4. DISCUSSION

4.1. Climate and cell features

The PCA performed between climate data and cell features was based on the period of cambial activity and tree-ring formation observed for the two species in the same sites, and the growing season was subdivided into two growing phases: (a) cell enlargement and (b) cell wall thickening and lignification (Thibeault-Martel et al., 2008). The climatic parameters explained more than 80% and 90% of the total variation within cell enlargement and cell wall thickness and lignification, respectively (Tab. III). Despite the significant differences between species and tree parts, only temperature appeared to be an important factor affecting cell features in earlywood. Cambium activity culminates during June and July (Rossi et al., 2006c), but temperatures can still be cold, even below 0 °C (data not shown). Low temperatures are known to affect cell division, but this study demonstrated their important influence on the processes of cell maturation, so affecting the size of cells and walls. Studies by Richardson and Dinwoodie (1964) and Farrar and Barnfield (1969) revealed that cell enlargement of earlywood occurs essentially at night, when temperatures are low in the boreal forest and so can significantly affect growth. On the contrary, latewood formation occurs during August-September (Deslauriers et al., 2003), when the temperatures are warmer and freezing events infrequent. Moreover, at the end of the growing season, trees set up mechanisms that concentrate the cell sap and lower the freezing point of vegetal tissues, thus improving their frost resistance (Wisniewki and Ashoworth, 1986). Consequently, most latewood is produced during a period of the year with more favourable thermal conditions, thus explaining the lack of influence of the temperature on cell features (Tab. IV). The lower amount of latewood cells (only 6–11 cells along a tree ring) might also explain the weak relationships between climatic parameters and anatomical features. Furthermore, compared to earlywood, longer periods are required for completing maturation in latewood (Rossi et al., 2006b), so extreme weather conditions are expected to influence tracheid formation of earlywood more strongly, because of the shorter time for differentiation. In latewood, unfavourable conditions would have to occur over several consecutive days to be able to significantly influence its anatomical features.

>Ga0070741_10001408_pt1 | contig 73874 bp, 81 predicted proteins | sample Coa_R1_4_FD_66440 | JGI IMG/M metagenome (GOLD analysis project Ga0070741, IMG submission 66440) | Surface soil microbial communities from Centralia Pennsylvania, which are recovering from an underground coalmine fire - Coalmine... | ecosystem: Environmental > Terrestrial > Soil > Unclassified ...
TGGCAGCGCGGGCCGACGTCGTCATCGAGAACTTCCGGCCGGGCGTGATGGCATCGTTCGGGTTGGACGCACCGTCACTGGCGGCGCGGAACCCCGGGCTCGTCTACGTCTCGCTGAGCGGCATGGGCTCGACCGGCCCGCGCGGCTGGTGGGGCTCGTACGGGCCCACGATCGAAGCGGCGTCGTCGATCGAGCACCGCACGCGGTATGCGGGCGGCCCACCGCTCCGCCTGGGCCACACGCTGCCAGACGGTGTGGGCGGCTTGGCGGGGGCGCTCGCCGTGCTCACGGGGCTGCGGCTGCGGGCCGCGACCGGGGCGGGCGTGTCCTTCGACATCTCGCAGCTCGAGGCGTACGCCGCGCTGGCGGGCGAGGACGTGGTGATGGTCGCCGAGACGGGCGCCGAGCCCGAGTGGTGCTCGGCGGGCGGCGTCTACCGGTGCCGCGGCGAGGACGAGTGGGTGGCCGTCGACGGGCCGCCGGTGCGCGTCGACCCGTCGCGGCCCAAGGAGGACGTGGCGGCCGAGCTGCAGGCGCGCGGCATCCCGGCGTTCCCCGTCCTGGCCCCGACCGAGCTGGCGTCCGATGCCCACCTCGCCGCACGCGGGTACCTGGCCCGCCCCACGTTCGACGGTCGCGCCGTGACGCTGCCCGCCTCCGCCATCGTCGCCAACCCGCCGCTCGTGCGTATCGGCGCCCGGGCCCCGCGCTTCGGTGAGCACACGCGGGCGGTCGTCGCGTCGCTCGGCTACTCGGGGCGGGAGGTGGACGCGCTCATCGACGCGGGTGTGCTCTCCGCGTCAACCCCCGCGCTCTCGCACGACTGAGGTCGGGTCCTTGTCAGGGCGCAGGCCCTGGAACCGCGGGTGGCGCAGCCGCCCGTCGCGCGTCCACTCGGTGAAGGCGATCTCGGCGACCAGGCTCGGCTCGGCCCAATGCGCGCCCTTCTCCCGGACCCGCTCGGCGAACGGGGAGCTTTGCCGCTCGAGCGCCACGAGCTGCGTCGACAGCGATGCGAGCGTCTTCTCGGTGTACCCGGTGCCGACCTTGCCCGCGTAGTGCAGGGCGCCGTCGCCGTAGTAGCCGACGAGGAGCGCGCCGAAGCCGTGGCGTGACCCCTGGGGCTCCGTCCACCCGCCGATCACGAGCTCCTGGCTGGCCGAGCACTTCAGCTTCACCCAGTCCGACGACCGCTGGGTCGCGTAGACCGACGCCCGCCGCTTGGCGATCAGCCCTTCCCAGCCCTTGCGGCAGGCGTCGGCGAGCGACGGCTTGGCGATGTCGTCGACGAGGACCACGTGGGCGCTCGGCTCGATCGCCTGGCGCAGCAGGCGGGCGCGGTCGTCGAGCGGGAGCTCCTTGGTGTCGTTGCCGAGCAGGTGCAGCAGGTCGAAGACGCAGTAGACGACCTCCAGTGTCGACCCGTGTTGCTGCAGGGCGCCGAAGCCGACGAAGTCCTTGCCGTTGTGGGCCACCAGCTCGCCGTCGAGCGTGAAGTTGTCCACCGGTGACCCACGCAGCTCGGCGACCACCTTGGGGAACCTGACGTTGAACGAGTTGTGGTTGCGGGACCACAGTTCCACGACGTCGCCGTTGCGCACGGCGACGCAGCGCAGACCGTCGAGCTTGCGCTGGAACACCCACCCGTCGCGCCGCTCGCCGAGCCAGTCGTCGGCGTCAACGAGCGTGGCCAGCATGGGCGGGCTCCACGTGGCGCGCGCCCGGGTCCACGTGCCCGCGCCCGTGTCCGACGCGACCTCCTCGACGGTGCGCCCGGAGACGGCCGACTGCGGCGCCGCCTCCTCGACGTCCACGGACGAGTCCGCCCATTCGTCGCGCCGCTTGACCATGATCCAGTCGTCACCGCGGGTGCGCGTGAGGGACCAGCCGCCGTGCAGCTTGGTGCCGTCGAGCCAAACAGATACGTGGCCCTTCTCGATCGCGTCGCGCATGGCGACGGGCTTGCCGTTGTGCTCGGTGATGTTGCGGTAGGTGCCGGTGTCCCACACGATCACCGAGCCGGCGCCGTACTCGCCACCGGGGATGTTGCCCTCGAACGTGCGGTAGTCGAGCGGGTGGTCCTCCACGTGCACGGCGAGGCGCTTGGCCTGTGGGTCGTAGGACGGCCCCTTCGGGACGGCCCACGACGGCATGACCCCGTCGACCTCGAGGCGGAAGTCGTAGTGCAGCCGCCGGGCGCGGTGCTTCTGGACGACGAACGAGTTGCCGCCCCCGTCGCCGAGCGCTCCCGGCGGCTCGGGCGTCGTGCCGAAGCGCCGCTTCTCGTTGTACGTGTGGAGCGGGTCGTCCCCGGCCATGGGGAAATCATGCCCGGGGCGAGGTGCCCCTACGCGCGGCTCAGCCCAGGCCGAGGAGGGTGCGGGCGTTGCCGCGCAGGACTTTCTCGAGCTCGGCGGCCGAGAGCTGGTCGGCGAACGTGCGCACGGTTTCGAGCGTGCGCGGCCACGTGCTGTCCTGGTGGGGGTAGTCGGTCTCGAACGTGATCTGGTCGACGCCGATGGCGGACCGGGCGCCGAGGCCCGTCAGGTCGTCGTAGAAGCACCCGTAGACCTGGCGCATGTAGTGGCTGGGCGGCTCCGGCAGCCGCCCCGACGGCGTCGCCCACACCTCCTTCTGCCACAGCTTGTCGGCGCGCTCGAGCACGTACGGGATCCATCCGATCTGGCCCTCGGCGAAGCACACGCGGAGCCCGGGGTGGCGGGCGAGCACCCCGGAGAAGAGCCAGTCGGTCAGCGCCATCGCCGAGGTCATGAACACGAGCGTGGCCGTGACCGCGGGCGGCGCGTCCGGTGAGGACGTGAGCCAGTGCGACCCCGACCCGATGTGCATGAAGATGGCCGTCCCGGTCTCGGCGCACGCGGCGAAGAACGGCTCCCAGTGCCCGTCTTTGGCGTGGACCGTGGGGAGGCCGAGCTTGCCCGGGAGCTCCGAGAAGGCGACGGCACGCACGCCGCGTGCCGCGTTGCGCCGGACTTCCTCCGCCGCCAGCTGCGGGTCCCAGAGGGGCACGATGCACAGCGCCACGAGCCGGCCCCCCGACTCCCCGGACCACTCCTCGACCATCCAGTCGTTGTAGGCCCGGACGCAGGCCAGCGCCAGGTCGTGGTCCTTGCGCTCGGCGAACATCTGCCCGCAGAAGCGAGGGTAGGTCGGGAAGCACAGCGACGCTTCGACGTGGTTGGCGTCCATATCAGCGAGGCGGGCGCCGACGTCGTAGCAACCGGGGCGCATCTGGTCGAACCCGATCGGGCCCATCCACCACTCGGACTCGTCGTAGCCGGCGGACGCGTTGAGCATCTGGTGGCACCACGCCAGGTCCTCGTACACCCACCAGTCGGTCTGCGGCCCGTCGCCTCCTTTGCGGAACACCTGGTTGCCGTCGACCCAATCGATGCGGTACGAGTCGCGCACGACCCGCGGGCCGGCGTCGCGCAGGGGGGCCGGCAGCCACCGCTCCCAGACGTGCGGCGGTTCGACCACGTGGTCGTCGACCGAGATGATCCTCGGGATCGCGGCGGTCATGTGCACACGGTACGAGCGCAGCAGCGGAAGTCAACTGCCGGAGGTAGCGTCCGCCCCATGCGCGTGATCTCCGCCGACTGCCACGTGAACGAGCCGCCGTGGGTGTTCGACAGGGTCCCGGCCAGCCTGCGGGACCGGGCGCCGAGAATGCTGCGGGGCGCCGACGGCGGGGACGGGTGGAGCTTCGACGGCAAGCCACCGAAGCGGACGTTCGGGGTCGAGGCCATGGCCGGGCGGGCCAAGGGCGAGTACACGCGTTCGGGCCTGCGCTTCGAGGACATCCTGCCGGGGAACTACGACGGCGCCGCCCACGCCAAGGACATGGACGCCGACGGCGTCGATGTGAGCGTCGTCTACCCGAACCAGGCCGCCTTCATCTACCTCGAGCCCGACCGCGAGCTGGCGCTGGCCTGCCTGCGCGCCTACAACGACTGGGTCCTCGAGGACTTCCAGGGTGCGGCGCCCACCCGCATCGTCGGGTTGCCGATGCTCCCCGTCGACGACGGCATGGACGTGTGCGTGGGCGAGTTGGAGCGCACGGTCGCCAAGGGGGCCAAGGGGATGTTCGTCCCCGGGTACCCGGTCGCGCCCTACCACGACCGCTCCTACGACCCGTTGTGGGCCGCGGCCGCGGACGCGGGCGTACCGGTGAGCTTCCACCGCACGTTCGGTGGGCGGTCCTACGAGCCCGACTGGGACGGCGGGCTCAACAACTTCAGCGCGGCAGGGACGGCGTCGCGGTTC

To our knowledge, only one study has correlated anatomical properties to climatic parameters in the Canadian boreal forest. St-Germain and Krause (2008) found no relationship between anatomical measurements along a north-south gradient of temperature and precipitation. The absence of weather stations near the studied stands might explain the results of that work. Although based on two species and two tree parts, our investigation concerns only a 4-year period (tree-ring growth of 2001–2004). Further studies over longer periods are necessary to improve our understanding of the impact of climate on cell and wall formation in boreal conifers.